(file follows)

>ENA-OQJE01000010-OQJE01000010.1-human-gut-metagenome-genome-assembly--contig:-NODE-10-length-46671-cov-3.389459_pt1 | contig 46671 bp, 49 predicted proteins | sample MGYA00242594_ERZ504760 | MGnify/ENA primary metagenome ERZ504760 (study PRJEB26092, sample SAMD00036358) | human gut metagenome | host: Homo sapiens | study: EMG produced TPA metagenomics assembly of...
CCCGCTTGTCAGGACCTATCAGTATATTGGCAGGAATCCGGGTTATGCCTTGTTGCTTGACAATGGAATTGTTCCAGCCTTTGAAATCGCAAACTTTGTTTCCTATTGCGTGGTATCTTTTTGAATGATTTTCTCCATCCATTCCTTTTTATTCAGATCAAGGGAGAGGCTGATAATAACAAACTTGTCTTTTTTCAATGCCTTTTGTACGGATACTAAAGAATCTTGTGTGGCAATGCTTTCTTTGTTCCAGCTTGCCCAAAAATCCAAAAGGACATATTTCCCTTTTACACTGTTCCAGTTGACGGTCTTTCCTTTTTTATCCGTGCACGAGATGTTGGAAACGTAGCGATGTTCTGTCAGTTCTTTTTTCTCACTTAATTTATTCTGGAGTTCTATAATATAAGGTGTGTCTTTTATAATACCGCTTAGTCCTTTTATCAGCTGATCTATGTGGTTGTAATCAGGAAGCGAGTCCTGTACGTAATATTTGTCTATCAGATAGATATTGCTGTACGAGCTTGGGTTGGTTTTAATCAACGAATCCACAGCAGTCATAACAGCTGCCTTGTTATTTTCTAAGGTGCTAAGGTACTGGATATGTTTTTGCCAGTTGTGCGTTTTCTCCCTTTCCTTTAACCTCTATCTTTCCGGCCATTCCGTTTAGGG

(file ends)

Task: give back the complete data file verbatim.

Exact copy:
>ENA-OQJE01000010-OQJE01000010.1-human-gut-metagenome-genome-assembly--contig:-NODE-10-length-46671-cov-3.389459_pt1 | contig 46671 bp, 49 predicted proteins | sample MGYA00242594_ERZ504760 | MGnify/ENA primary metagenome ERZ504760 (study PRJEB26092, sample SAMD00036358) | human gut metagenome | host: Homo sapiens | study: EMG produced TPA metagenomics assembly of...
CCCGCTTGTCAGGACCTATCAGTATATTGGCAGGAATCCGGGTTATGCCTTGTTGCTTGACAATGGAATTGTTCCAGCCTTTGAAATCGCAAACTTTGTTTCCTATTGCGTGGTATCTTTTTGAATGATTTTCTCCATCCATTCCTTTTTATTCAGATCAAGGGAGAGGCTGATAATAACAAACTTGTCTTTTTTCAATGCCTTTTGTACGGATACTAAAGAATCTTGTGTGGCAATGCTTTCTTTGTTCCAGCTTGCCCAAAAATCCAAAAGGACATATTTCCCTTTTACACTGTTCCAGTTGACGGTCTTTCCTTTTTTATCCGTGCACGAGATGTTGGAAACGTAGCGATGTTCTGTCAGTTCTTTTTTCTCACTTAATTTATTCTGGAGTTCTATAATATAAGGTGTGTCTTTTATAATACCGCTTAGTCCTTTTATCAGCTGATCTATGTGGTTGTAATCAGGAAGCGAGTCCTGTACGTAATATTTGTCTATCAGATAGATATTGCTGTACGAGCTTGGGTTGGTTTTAATCAACGAATCCACAGCAGTCATAACAGCTGCCTTGTTATTTTCTAAGGTGCTAAGGTACTGGATATGTTTTTGCCAGTTGTGCGTTTTCTCCCTTTCCTTTAACCTCTATCTTTCCGGCCATTCCGTTTAGGG